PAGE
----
Last night, my twenty year old neighbour died.
She was found in her balcony, with a burnt out cigarette in her fingers,
Scarlet lips half open, with kohl rimmed eyes
Straight out of the copy of the Vogue that lay across her lap.
A week ago she told me about how poetic suicide was
And said she wondered if she was depressed
Because on some days she felt sad
And ate a tub of ice cream and broke her diet.
She thought it was romantic, dying like a piece of art.
But it wasn’t.
There was nothing beautiful about her broken body or her perfectly painted nails clutching at the burnt out roll of paper.
There was nothing pretty about her cold, dead lips, bright as a bloodstain and just as horrific.
There was nothing dazzling about her dead, glazed-over eyes.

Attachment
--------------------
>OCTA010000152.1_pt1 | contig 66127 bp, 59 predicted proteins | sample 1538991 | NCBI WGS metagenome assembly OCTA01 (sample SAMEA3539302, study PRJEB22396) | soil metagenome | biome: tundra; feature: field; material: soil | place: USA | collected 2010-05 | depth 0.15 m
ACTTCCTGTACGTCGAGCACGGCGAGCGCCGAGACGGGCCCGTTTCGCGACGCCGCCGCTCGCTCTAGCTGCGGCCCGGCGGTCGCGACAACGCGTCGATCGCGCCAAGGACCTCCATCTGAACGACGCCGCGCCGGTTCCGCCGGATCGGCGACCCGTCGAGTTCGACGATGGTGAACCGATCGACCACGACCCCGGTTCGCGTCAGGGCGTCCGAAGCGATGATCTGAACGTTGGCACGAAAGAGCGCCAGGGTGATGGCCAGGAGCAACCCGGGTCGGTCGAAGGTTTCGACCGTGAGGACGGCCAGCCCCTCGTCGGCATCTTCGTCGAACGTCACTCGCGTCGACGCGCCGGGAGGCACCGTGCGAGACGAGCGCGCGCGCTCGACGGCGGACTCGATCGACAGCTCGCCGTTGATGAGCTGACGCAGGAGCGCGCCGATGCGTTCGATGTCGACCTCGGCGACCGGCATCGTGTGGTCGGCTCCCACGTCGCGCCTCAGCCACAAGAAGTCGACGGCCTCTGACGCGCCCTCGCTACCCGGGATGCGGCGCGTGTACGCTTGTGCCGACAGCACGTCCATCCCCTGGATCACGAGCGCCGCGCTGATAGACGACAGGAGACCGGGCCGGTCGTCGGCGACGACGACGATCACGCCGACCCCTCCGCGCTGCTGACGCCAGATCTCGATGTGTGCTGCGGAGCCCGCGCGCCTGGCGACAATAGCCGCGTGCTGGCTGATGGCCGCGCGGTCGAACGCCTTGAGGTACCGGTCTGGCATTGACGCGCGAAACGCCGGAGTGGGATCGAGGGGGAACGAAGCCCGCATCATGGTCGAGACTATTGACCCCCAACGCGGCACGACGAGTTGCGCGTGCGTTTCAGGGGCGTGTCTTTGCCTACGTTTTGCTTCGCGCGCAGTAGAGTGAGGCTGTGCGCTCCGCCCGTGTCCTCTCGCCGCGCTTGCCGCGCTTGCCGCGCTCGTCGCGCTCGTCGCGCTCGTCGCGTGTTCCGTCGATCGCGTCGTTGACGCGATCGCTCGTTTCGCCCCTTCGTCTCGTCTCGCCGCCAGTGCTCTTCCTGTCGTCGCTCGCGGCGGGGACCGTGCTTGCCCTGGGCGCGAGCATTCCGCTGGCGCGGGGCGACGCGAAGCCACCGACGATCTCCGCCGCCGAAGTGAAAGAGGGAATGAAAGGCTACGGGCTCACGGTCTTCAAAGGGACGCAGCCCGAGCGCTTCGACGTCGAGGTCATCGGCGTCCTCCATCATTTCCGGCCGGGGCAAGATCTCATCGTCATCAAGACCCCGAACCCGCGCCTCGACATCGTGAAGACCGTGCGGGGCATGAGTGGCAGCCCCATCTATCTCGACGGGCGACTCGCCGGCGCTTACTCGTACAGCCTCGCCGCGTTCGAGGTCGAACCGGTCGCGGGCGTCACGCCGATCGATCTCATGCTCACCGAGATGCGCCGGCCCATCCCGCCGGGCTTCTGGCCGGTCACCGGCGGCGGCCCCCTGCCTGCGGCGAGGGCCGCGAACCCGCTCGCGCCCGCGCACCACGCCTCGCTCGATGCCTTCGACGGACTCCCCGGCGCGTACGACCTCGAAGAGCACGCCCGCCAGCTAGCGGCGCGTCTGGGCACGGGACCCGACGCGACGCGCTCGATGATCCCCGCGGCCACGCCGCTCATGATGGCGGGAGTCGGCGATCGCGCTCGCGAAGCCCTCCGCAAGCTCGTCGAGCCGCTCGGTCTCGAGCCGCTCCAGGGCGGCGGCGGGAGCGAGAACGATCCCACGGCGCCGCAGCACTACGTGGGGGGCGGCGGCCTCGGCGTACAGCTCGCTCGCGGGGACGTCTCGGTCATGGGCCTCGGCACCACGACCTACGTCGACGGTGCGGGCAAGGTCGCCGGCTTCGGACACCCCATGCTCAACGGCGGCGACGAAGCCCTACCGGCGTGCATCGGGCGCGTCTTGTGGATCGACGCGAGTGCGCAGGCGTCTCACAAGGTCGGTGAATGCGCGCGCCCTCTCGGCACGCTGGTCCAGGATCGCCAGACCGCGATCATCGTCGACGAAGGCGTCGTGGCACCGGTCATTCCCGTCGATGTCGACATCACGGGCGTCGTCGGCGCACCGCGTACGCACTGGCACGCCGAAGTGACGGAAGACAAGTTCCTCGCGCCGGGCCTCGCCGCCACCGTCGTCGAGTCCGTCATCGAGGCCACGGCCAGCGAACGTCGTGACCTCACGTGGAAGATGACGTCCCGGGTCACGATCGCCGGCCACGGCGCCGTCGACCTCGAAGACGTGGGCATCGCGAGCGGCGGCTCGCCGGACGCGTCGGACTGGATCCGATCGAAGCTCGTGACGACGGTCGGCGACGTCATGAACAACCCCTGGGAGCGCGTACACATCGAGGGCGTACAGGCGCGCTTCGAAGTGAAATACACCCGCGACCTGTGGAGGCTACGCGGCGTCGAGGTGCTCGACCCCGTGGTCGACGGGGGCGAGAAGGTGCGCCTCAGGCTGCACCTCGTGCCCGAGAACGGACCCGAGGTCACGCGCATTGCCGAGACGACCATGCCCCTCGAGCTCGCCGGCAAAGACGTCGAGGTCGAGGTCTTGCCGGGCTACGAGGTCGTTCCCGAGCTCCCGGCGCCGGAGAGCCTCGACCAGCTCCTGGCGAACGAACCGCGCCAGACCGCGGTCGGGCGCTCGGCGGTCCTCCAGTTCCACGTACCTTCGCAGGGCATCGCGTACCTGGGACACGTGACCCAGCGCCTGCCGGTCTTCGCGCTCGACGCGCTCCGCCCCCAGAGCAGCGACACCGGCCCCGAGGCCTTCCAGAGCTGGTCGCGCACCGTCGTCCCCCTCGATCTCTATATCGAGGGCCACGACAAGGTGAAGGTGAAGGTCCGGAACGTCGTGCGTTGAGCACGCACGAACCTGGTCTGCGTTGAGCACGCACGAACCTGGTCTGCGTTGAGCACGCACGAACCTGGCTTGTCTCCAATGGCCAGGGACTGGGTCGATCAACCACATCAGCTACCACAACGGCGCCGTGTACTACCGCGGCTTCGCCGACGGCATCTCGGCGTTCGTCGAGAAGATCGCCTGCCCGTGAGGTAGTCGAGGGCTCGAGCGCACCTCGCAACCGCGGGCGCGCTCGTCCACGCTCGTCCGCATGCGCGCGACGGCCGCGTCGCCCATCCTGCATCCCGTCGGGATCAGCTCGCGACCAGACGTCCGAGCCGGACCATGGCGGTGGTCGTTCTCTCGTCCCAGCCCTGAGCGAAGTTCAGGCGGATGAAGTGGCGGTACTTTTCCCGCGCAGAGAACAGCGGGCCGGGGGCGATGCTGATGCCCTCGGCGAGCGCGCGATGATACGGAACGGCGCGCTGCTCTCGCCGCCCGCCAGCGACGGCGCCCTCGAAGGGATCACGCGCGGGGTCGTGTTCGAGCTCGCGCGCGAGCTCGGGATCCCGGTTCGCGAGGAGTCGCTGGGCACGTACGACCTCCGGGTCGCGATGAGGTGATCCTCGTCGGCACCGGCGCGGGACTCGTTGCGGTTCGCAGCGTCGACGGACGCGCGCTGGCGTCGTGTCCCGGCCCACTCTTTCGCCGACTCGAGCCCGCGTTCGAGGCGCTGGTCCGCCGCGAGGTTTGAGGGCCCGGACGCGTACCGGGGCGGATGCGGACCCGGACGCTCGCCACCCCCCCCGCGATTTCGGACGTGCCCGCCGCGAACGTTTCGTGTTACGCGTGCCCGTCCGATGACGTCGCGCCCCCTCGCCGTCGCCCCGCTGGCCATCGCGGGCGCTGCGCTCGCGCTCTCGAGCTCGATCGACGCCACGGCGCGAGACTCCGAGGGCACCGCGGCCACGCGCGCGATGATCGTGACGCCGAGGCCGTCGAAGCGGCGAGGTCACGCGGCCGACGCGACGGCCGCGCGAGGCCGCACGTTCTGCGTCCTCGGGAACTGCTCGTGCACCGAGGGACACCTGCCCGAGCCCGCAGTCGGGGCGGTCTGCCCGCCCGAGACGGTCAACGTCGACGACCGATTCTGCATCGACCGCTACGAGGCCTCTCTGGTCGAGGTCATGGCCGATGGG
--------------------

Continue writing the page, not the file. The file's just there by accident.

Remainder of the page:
The smell of death hung about her, malodorous and disgusting.
No, she was anything but a piece of art.
I wonder if the magazines she read told her that glorifying death was a marketing gimmick
And that a flat stomach was not as important as a fat heart.
That diets were made to be flouted
And that the sight of her broken body would drive her mother half insane.
It terrifies me to think that she never knew there was nothing romantic about suicide.
It terrifies me even more to think that she knew just a little too late, that there was nothing romantic about suicide.
And then she died.